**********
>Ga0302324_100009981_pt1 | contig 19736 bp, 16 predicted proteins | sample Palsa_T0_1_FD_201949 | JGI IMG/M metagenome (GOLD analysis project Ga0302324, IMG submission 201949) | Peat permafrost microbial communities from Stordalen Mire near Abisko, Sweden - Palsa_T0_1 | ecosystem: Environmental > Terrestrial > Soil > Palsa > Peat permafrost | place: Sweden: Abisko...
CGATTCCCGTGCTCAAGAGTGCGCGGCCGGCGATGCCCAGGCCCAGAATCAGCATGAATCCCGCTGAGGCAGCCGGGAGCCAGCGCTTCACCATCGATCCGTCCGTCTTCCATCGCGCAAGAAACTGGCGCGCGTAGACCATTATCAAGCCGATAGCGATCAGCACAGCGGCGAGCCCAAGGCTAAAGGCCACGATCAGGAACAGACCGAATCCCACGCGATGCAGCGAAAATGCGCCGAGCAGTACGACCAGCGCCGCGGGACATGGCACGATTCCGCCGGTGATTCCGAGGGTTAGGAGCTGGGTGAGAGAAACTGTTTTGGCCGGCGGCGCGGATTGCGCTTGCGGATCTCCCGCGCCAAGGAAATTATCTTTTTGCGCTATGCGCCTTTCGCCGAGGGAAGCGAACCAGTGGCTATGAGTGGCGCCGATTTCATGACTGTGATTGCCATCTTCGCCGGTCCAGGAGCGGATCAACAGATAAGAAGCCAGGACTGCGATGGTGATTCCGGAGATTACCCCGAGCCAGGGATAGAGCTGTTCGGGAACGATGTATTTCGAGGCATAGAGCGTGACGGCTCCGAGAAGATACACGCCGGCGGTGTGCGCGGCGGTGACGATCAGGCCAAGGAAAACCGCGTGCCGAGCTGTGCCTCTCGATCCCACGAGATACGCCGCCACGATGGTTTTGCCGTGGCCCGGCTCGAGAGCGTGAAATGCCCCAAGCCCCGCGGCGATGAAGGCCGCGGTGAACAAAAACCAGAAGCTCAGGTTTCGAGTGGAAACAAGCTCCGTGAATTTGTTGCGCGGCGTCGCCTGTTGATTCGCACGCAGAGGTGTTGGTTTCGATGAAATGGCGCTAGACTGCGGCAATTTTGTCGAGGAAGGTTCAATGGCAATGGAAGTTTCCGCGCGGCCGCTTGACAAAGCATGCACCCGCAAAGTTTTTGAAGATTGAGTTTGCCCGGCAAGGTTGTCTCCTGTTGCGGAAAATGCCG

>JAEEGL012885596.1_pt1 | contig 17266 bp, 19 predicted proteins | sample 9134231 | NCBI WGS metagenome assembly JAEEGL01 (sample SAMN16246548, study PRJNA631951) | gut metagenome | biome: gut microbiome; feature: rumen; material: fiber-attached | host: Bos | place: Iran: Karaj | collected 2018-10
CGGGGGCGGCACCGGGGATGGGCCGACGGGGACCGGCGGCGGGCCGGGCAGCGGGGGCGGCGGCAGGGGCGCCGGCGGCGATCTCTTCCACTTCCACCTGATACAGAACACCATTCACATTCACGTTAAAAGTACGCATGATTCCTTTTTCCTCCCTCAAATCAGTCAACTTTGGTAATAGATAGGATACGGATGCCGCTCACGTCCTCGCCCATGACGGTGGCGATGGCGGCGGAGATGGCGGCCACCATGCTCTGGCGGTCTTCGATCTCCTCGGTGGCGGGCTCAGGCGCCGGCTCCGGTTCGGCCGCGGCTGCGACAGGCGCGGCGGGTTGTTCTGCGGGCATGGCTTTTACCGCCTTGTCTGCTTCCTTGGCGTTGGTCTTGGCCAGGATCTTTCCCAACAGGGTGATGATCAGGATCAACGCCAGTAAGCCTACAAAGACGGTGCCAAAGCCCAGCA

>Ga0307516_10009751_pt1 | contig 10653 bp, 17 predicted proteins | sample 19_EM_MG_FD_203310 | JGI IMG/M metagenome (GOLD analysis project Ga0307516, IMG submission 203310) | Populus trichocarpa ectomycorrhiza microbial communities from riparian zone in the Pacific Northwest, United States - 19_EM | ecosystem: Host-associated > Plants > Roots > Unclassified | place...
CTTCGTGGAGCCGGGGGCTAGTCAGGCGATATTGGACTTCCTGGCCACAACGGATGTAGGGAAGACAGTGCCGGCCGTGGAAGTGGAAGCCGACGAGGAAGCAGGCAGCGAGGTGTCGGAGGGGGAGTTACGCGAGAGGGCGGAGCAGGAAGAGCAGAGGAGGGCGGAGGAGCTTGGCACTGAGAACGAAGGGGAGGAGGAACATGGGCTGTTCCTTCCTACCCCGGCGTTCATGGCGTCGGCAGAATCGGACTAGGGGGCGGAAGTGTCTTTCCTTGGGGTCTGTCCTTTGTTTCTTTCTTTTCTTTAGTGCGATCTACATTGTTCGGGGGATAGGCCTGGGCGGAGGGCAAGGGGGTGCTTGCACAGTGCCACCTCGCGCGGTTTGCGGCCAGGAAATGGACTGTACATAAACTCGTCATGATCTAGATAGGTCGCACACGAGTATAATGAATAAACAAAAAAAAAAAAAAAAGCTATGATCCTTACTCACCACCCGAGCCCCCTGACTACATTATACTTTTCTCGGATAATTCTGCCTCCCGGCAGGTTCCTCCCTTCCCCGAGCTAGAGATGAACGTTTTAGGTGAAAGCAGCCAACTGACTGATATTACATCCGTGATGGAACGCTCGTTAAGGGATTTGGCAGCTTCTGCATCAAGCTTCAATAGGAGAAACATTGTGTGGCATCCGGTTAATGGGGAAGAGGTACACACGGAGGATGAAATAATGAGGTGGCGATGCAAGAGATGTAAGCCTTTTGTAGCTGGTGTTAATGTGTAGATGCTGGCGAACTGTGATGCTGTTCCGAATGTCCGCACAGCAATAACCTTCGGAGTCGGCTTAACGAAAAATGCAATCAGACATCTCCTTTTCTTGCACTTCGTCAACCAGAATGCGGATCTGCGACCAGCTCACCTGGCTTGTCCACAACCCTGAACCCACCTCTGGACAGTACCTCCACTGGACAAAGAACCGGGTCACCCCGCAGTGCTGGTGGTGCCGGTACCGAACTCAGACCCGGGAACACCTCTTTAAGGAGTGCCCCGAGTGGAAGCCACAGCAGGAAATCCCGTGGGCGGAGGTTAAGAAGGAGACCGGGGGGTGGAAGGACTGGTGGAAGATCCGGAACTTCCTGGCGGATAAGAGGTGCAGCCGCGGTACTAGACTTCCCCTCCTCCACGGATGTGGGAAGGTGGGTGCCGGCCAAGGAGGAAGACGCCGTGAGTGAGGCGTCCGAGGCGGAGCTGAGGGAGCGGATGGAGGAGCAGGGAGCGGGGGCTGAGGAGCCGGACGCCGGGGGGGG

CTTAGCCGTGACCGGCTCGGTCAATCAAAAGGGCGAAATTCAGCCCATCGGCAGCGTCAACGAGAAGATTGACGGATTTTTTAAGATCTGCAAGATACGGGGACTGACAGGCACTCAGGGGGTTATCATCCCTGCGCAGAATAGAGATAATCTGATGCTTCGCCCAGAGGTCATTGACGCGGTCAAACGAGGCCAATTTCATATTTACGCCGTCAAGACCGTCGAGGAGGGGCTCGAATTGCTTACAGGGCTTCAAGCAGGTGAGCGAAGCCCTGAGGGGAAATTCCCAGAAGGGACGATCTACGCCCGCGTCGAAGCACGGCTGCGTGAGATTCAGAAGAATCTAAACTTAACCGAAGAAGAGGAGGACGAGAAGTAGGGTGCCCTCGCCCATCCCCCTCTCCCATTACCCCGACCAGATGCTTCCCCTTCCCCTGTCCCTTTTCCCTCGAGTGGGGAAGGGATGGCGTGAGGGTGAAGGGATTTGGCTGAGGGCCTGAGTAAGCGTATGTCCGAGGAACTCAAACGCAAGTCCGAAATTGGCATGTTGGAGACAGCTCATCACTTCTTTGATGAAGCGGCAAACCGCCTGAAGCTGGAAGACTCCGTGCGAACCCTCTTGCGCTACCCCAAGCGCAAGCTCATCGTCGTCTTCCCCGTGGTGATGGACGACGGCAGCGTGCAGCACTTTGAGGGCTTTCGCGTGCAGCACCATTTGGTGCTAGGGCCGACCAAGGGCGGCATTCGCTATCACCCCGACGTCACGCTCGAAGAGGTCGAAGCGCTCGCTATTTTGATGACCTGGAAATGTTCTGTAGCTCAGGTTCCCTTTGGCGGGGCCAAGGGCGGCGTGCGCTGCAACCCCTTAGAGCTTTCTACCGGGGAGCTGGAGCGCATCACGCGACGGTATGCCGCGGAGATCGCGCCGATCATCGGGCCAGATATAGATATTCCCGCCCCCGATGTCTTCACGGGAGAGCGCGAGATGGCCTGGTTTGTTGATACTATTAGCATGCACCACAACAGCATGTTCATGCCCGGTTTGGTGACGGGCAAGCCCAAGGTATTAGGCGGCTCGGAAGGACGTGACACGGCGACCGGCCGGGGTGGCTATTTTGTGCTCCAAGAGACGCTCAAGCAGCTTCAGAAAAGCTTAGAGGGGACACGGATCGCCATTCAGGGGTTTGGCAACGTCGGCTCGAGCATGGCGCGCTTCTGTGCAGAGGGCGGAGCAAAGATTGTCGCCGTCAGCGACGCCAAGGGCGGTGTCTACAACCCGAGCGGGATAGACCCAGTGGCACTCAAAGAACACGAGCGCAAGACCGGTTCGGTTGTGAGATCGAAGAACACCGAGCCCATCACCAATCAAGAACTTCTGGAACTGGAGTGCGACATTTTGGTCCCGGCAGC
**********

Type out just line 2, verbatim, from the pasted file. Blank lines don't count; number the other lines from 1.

CGATTCCCGTGCTCAAGAGTGCGCGGCCGGCGATGCCCAGGCCCAGAATCAGCATGAATCCCGCTGAGGCAGCCGGGAGCCAGCGCTTCACCATCGATCCGTCCGTCTTCCATCGCGCAAGAAACTGGCGCGCGTAGACCATTATCAAGCCGATAGCGATCAGCACAGCGGCGAGCCCAAGGCTAAAGGCCACGATCAGGAACAGACCGAATCCCACGCGATGCAGCGAAAATGCGCCGAGCAGTACGACCAGCGCCGCGGGACATGGCACGATTCCGCCGGTGATTCCGAGGGTTAGGAGCTGGGTGAGAGAAACTGTTTTGGCCGGCGGCGCGGATTGCGCTTGCGGATCTCCCGCGCCAAGGAAATTATCTTTTTGCGCTATGCGCCTTTCGCCGAGGGAAGCGAACCAGTGGCTATGAGTGGCGCCGATTTCATGACTGTGATTGCCATCTTCGCCGGTCCAGGAGCGGATCAACAGATAAGAAGCCAGGACTGCGATGGTGATTCCGGAGATTACCCCGAGCCAGGGATAGAGCTGTTCGGGAACGATGTATTTCGAGGCATAGAGCGTGACGGCTCCGAGAAGATACACGCCGGCGGTGTGCGCGGCGGTGACGATCAGGCCAAGGAAAACCGCGTGCCGAGCTGTGCCTCTCGATCCCACGAGATACGCCGCCACGATGGTTTTGCCGTGGCCCGGCTCGAGAGCGTGAAATGCCCCAAGCCCCGCGGCGATGAAGGCCGCGGTGAACAAAAACCAGAAGCTCAGGTTTCGAGTGGAAACAAGCTCCGTGAATTTGTTGCGCGGCGTCGCCTGTTGATTCGCACGCAGAGGTGTTGGTTTCGATGAAATGGCGCTAGACTGCGGCAATTTTGTCGAGGAAGGTTCAATGGCAATGGAAGTTTCCGCGCGGCCGCTTGACAAAGCATGCACCCGCAAAGTTTTTGAAGATTGAGTTTGCCCGGCAAGGTTGTCTCCTGTTGCGGAAAATGCCG